Book Jeff


When it first opened, Epcot was the future. “The 21st Century Begins October 1, 1982,” was more than an opening day marketing slogan. It was a vision. This vision for tomorrow was first found in the front section of Epcot, Future World. Yet, oddly enough, the most futuristic attraction found in Epcot on opening day was in the rear of World Showcase by way of its centerpiece attraction, the American Adventure.

Initially, Imagineers planned to place the American Adventure at the entrance of World Showcase, but then they realized it would be too close to Future World, and worse, block the stunning views of the reflecting lagoon. Instead, they placed the ginormous but stately Georgian colonial-style structure in the center of the other pavilions so it could act as “host” for the other countries. Like America, its size serves to draw people in. It is the castle of World Showcase, and it beckons people to the back portion of the park.

Unlike Great Moments with Mr. Lincoln at Disneyland or the Hall of Presidents at the Magic Kingdom, the American Adventure is hosted by iconic Americans who, like Walt Disney, never needed a political position as a platform for leadership. According to Jeff Kurti, Benjamin Franklin was picked “for his cheery gifts of insight and invention,” while Mark Twain was tapped “for his circumspect outlook and wry humor.”

Franklin and Twain come to life as Audio-Animatronics figures; at the time, they were the most sophisticated Disney had ever designed. The “play,” the first ever put on by a Disney park, begins with the landing of the Mayflower, and like the pilgrims and their own American adventure, the show had a rough start. The complex Audio-Animatronics figures rarely functioned properly. Unlike the opening of Magic Kingdom, where attractions matched and mirrored the time-tested rides and shows from Disneyland, everything in Epcot was brand new. In his history of Walt Disney World, Realityland, David Koenig writes regarding Epcot that “there weren’t any duplications; they were all prototypical. The shows’ actions, especially for American Adventure, you didn’t know if they were going to work until you put them together.”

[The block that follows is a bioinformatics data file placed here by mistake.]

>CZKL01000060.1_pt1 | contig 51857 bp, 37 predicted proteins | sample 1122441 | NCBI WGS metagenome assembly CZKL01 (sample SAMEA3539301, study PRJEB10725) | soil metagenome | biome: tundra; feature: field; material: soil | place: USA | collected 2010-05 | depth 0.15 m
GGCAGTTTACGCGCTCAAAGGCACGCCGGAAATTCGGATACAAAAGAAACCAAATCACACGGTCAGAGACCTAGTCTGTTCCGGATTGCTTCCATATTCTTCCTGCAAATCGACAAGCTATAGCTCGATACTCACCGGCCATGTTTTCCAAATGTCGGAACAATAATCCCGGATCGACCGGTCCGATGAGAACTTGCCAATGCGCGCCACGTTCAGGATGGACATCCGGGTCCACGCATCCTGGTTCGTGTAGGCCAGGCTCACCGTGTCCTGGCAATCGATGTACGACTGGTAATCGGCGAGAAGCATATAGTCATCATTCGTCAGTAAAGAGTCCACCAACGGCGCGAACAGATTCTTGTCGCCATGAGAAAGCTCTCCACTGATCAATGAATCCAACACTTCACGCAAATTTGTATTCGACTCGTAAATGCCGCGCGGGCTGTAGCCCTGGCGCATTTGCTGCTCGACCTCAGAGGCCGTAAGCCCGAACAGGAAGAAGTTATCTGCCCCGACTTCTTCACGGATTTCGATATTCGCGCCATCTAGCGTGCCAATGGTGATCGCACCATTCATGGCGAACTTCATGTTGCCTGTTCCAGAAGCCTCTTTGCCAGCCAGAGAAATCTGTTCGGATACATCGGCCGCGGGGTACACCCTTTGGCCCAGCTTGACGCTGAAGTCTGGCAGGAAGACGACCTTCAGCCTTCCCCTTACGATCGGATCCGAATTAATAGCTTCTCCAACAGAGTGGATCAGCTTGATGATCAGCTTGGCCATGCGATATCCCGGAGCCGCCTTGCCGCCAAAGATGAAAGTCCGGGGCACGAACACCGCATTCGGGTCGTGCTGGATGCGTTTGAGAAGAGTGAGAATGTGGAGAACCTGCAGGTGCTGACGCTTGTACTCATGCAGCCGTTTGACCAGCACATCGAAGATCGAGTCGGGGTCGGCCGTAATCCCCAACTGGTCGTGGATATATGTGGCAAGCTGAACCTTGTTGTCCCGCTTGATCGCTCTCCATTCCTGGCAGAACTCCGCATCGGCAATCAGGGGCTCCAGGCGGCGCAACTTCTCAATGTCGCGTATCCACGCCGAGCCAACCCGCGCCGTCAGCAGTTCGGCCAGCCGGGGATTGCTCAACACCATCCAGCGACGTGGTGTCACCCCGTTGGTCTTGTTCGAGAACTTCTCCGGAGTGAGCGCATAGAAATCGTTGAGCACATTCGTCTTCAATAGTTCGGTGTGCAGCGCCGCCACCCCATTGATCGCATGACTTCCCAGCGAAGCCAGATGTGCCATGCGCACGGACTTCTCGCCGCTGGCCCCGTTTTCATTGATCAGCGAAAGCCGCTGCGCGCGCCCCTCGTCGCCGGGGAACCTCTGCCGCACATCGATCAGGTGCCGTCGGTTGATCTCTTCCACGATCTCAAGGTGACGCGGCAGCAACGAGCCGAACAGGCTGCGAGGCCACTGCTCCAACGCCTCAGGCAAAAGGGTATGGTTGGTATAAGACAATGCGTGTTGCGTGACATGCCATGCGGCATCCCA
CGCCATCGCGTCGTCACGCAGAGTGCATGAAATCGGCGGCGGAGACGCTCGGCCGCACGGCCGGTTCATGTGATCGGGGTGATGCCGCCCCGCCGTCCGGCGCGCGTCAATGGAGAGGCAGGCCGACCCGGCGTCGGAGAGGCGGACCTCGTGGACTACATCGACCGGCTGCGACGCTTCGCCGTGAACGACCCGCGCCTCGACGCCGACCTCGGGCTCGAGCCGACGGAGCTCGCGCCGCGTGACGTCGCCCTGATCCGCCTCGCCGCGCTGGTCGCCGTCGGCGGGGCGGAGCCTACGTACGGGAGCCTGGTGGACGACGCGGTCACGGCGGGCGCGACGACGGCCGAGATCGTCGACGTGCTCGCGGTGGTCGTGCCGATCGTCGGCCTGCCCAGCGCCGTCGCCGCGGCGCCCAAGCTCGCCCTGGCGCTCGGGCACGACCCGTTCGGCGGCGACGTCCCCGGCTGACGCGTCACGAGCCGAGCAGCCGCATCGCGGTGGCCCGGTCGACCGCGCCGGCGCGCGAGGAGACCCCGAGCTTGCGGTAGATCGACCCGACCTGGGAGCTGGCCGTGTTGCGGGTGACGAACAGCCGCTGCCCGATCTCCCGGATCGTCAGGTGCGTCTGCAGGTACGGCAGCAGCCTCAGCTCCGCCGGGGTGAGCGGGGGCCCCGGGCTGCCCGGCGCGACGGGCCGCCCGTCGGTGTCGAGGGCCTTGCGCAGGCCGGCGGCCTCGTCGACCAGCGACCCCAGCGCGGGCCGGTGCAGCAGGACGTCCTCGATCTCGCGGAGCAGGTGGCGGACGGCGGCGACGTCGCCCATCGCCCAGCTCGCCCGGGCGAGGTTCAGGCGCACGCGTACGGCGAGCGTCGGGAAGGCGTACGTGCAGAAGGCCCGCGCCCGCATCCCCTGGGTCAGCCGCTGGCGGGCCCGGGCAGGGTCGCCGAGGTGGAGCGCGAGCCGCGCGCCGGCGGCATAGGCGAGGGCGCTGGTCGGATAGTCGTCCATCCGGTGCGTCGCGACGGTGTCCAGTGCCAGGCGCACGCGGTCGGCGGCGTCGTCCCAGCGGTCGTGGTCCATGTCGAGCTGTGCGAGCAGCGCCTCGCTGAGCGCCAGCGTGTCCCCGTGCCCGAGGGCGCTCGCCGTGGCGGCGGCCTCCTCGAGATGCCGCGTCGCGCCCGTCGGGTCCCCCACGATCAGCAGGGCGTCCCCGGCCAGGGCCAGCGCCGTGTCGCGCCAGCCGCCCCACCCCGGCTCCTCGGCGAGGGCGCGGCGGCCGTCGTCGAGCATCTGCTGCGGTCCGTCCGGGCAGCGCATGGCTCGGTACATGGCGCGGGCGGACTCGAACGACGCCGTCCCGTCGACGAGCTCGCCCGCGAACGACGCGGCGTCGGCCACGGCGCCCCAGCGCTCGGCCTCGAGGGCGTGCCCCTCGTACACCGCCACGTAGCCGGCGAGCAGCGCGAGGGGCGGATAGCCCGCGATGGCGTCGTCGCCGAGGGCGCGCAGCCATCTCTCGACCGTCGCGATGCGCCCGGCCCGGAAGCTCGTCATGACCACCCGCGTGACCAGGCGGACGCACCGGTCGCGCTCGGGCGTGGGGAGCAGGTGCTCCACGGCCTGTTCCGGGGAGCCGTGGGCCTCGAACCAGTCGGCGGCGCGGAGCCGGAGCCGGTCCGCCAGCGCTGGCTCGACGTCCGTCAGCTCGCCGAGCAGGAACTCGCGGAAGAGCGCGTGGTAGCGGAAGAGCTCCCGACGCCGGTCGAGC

America remains the world’s greatest experiment. Can it work? Is it working? Will it work? These were the questions in 1776, and we are still asking these questions today. The answers rest not in the government but in each individual’s daily decisions. Your success is far more dependent on you than whoever may or may not be in Washington. Thus, the American Adventure closes with these words from Thomas Wolfe: “To all people, regardless of their birth, the right to live, to work, to be themselves, and to become whatever their visions can combine to make them. This is the promise of America.”

As we sit in this patriotic season between Memorial Day and the 4th of July, what do you think? Is America working? What are your concerns? How can we individually do better so we all do better?

Let me know your thoughts!

“To be thrown upon one’s own resources, is to be cast into the very lap of fortune, for our faculties then undergo a development and display an energy of which they were previously unsusceptible.”

— Benjamin Franklin

Audio-Animatronics Co-Host of the American Adventure

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